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CDC HIV/AIDS/Viral Hepatitis/STD/TB Prevention News Update

ASIA-PACIFIC: UN Calls for Acceleration of HIV Treatment in Asia-Pacific Nations


Voice of America News (02.06.12) - Tuesday, February 07, 2012

Monday's opening of a three-day UN Economic and Social Commission for the Asia Pacific (UNESCAP) meeting in Bangkok began with praise for the region's impressive gains in tackling HIV/AIDS in recent years.

Asia-Pacific has about 15 percent of the world's total HIV/AIDS caseload, with roughly 6 million people infected. Officials and activists from 34 countries in the region heard that new HIV infections are down 20 percent since 2001. Noeleen Heyzer, executive secretary of UNESCAP, said she expects the region will meet its goal of halting and reversing the virus' spread by 2015.

"Countries such as Cambodia, India, Myanmar, and Thailand have successfully reduced their HIV infection rates with intensive, wide-reaching preventive programs, particularly among people who buy and sell sex," said Heyzer. But, "There are still almost two new infections for every person who starts treatment. These new infections remain concentrated among key populations of higher risk: People who buy and sell sex, people who inject drugs, men who have sex with men, and transgender people." According to UN officials, 90 percent of Asia-Pacific countries still have HIV treatment barriers. These include laws that criminalize injection drug users and sex workers, making it difficult for such marginalized groups to seek treatment.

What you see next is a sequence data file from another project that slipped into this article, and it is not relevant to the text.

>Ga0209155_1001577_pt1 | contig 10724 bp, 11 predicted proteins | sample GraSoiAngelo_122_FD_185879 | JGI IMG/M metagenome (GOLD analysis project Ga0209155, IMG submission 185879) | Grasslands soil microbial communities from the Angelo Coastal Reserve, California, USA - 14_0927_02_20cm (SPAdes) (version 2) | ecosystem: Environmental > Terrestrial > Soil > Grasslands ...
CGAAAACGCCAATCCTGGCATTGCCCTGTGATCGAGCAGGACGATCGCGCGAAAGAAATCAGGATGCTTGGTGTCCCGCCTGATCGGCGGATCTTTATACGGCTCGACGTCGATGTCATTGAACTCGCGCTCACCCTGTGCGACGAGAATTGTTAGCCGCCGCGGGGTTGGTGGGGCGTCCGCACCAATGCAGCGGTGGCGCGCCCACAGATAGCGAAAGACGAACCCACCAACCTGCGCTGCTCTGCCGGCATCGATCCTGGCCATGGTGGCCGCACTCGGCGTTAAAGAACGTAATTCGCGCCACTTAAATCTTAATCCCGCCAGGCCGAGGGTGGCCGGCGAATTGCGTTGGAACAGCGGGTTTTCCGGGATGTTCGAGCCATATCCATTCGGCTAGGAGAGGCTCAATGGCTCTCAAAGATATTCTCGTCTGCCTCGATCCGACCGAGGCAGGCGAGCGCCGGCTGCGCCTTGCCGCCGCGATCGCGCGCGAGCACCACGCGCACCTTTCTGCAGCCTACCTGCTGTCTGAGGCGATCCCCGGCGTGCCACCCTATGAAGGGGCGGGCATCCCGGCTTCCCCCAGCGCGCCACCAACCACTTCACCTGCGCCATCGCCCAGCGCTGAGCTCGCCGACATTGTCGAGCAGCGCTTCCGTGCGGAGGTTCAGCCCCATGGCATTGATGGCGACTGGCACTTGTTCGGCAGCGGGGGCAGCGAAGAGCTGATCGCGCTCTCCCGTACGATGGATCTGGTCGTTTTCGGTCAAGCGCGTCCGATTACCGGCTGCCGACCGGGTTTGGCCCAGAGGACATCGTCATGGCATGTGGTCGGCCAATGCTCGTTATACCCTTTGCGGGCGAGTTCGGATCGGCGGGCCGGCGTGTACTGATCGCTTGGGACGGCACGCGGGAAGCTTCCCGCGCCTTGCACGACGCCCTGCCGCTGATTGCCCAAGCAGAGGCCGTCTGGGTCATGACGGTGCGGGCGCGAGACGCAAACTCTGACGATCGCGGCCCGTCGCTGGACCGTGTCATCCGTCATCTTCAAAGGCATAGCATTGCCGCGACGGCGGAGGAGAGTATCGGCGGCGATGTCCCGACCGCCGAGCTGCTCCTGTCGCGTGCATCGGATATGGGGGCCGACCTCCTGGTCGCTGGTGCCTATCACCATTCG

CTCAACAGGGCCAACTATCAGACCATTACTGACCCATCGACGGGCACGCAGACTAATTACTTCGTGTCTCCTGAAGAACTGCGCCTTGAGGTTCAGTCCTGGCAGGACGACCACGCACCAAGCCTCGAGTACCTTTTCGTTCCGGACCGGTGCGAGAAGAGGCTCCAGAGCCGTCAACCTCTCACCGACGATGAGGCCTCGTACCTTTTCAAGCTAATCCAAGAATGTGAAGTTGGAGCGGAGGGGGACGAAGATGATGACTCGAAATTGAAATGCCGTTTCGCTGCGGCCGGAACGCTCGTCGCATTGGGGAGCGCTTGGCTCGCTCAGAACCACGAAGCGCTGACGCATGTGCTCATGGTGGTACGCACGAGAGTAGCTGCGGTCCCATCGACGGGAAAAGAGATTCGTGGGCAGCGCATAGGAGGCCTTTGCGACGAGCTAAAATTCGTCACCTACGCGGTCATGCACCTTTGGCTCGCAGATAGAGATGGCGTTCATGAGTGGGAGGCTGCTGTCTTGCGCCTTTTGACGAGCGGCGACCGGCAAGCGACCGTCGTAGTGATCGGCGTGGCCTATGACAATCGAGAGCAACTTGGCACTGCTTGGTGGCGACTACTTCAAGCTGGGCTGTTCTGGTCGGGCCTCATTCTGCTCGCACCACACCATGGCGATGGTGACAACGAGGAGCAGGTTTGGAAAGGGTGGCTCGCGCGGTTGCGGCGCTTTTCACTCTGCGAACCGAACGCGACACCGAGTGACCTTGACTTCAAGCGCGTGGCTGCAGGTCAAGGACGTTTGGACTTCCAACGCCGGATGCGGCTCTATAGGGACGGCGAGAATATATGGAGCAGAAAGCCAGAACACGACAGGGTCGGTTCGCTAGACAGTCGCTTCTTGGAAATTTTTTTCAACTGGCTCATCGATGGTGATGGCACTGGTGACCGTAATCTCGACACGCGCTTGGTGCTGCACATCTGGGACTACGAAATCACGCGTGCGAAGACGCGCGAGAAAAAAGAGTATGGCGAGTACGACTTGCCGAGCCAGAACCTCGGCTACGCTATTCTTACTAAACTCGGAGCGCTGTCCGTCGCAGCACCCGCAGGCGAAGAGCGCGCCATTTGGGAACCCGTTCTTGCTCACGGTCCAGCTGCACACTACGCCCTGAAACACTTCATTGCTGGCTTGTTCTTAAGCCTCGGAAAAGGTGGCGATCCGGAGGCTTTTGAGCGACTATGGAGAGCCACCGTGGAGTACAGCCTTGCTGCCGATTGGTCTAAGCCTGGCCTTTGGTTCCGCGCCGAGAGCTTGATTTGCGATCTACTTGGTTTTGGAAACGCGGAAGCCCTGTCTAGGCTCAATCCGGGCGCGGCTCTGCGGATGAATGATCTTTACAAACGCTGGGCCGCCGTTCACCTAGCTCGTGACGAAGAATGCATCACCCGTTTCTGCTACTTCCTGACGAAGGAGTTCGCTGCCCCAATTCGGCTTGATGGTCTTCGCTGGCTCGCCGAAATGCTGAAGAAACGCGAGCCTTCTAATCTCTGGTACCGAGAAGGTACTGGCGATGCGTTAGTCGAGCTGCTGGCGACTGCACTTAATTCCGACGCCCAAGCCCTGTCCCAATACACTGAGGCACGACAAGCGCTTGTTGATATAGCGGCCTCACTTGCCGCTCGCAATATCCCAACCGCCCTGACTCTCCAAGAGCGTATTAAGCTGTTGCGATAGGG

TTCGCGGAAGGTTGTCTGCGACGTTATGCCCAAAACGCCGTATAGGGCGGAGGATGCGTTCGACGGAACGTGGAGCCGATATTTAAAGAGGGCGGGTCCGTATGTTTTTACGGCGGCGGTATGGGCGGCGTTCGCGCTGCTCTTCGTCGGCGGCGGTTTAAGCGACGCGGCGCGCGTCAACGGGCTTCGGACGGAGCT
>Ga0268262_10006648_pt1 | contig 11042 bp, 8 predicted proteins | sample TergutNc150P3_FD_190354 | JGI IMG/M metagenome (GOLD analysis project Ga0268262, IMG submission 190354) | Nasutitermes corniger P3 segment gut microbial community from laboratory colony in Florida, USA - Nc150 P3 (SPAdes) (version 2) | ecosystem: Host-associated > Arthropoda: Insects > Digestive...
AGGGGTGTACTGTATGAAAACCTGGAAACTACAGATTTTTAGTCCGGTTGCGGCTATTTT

Furthermore, in light of declining HIV/AIDS contributions from international donors, Asia-Pacific countries must prioritize paying for much of their own disease-related programming, said Heyzer. She cited China, Malaysia, Pakistan, Samoa, and Thailand for leading the way in supporting HIV/AIDS programs internally.


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Information in this article was accurate in February 7, 2012. The state of the art may have changed since the publication date. This material is designed to support, not replace, the relationship that exists between you and your doctor. Always discuss treatment options with a doctor who specializes in treating HIV.